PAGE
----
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Evaluating the replicability of social science experiments in Nature and Science between 2010 and 2015

Colin F. Camerer, Anna Dreber, Felix Holzmeister, Teck Ho (), Jürgen Huber, Magnus Johannesson, Michael Kirchler, Gideon Nave, Brian A. Nosek (), Thomas Pfeiffer, Adam Altmejd, Nick Buttrick, Taizan Chan, Yiling Chen, Eskil Forsell, Anup Gampa, Emma Heikensten, Lily Hummer, Taisuke Imai, Siri Isaksson, Dylan Manfredi, Julia Rose, Eric-Jan Wagenmakers and Hang Wu
Additional contact information
Colin F. Camerer: California Institute of Technology
Jürgen Huber: University of Innsbruck
Michael Kirchler: University of Innsbruck
Gideon Nave: University of Pennsylvania
Brian A. Nosek: University of Virginia
Thomas Pfeiffer: New Zealand Institute for Advanced Study
Nick Buttrick: University of Virginia
Taizan Chan: National University of Singapore
Yiling Chen: Harvard University
Eskil Forsell: Spotify Sweden AB
Anup Gampa: University of Virginia
Emma Heikensten: Stockholm School of Economics
Lily Hummer: Center for Open Science
Taisuke Imai: LMU Munich
Siri Isaksson: Stockholm School of Economics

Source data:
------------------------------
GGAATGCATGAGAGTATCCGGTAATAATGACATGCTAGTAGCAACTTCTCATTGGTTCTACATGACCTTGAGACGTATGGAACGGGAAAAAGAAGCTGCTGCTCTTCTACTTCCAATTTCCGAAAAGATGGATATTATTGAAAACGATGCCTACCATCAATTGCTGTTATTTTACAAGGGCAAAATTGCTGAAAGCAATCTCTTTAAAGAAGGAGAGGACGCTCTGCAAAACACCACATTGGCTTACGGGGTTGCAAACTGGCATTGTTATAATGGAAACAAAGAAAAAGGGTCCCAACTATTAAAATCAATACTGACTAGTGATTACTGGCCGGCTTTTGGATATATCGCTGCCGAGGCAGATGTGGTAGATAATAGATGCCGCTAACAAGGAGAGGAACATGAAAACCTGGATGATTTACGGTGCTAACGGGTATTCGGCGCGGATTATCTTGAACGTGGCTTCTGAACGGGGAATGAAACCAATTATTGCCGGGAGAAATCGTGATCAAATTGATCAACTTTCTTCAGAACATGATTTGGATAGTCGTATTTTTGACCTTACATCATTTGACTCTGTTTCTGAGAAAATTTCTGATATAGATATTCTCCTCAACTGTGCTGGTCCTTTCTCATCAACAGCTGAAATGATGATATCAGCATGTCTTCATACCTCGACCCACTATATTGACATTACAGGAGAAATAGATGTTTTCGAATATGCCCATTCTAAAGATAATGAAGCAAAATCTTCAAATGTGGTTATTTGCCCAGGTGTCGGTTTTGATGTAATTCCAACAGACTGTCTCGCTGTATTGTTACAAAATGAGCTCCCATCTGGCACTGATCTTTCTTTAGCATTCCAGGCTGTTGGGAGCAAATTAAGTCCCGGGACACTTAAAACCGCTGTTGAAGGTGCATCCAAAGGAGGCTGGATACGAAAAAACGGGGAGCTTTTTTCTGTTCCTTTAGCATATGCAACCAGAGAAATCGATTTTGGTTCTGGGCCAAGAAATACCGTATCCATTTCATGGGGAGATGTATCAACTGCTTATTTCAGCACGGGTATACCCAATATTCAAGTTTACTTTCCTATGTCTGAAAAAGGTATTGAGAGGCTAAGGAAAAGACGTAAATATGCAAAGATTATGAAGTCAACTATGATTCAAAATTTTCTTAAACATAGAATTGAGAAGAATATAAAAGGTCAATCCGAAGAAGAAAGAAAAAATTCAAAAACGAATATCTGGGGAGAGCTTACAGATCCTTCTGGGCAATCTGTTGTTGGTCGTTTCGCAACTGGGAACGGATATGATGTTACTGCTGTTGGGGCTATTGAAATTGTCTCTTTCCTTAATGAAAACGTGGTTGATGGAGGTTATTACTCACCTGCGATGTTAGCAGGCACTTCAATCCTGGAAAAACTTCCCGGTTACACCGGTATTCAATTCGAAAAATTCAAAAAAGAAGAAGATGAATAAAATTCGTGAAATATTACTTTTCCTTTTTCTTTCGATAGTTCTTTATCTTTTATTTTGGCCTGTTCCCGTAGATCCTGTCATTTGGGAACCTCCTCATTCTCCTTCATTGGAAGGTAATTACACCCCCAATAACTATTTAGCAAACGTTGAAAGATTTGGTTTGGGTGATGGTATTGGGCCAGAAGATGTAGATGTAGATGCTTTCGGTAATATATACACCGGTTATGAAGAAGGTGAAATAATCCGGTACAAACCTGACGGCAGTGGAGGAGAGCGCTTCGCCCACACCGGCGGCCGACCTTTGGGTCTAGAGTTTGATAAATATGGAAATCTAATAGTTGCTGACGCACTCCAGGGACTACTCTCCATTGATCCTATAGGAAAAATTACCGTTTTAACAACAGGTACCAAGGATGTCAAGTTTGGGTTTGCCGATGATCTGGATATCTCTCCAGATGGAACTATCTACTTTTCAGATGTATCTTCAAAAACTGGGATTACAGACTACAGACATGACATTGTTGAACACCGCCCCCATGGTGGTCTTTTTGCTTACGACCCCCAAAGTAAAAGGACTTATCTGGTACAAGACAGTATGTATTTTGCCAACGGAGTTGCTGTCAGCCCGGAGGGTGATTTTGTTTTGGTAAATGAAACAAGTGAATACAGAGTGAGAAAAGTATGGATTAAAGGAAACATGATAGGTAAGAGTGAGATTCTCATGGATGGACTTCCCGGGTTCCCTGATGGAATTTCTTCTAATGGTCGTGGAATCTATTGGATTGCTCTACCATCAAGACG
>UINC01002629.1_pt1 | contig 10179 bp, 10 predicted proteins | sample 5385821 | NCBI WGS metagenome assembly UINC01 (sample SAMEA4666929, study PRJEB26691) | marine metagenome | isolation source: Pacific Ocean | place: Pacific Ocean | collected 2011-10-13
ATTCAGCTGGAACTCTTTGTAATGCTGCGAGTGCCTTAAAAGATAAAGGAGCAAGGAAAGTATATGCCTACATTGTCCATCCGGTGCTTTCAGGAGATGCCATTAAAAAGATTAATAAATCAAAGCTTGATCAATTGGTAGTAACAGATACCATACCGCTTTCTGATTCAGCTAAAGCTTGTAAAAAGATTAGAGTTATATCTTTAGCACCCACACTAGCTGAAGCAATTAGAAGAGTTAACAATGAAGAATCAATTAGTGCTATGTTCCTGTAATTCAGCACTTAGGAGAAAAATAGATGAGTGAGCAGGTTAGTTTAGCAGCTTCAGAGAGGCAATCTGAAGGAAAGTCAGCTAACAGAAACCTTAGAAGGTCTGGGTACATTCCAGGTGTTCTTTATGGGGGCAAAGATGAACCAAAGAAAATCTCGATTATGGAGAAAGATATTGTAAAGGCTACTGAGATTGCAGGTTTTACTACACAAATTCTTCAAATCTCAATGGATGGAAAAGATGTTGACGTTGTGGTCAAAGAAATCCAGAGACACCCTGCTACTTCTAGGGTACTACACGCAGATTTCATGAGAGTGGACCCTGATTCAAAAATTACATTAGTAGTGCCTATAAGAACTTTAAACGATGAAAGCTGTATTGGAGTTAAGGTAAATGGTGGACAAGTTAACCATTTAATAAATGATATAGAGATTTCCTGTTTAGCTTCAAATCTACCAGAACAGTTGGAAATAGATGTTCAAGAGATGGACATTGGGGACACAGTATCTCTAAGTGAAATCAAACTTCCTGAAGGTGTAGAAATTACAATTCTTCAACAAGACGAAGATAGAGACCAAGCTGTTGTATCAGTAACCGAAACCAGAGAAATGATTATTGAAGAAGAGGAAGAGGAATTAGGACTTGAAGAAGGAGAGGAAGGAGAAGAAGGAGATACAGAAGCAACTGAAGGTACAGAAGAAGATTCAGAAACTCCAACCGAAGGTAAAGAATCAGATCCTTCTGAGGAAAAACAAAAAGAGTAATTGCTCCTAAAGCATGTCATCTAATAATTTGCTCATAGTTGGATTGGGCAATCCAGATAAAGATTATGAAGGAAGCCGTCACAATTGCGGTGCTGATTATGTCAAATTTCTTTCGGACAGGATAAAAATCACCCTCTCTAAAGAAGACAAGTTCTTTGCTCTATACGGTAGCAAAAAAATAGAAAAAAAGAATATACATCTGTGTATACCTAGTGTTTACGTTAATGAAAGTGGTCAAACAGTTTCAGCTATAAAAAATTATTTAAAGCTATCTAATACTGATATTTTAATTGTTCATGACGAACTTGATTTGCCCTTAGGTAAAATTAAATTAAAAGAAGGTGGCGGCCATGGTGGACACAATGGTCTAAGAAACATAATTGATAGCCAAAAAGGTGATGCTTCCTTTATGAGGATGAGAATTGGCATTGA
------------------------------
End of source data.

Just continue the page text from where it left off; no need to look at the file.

Dylan Manfredi: University of Pennsylvania
Julia Rose: University of Innsbruck
Eric-Jan Wagenmakers: University of Amsterdam
Hang Wu: Harbin Institute of Technology

Nature Human Behaviour, 2018, vol. 2, issue 9, 637-644

Abstract: Abstract Being able to replicate scientific findings is crucial for scientific progress1–15. We replicate 21 systematically selected experimental studies in the social sciences published in Nature and Science between 2010 and 201516–36. The replications follow analysis plans reviewed by the original authors and pre-registered prior to the replications. The replications are high powered, with sample sizes on average about five times higher than in the original studies. We find a significant effect in the same direction as the original study for 13 (62%) studies, and the effect size of the replications is on average about 50% of the original effect size. Replicability varies between 12 (57%) and 14 (67%) studies for complementary replicability indicators. Consistent with these results, the estimated true-positive rate is 67% in a Bayesian analysis. The relative effect size of true positives is estimated to be 71%, suggesting that both false positives and inflated effect sizes of true positives contribute to imperfect reproducibility. Furthermore, we find that peer beliefs of replicability are strongly related to replicability, suggesting that the research community could predict which results would replicate and that failures to replicate were not the result of chance alone.

Date: 2018
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Working Paper: Evaluating the replicability of social science experiments in Nature and Science between 2010 and 2015 (2018)
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DOI: 10.1038/s41562-018-0399-z

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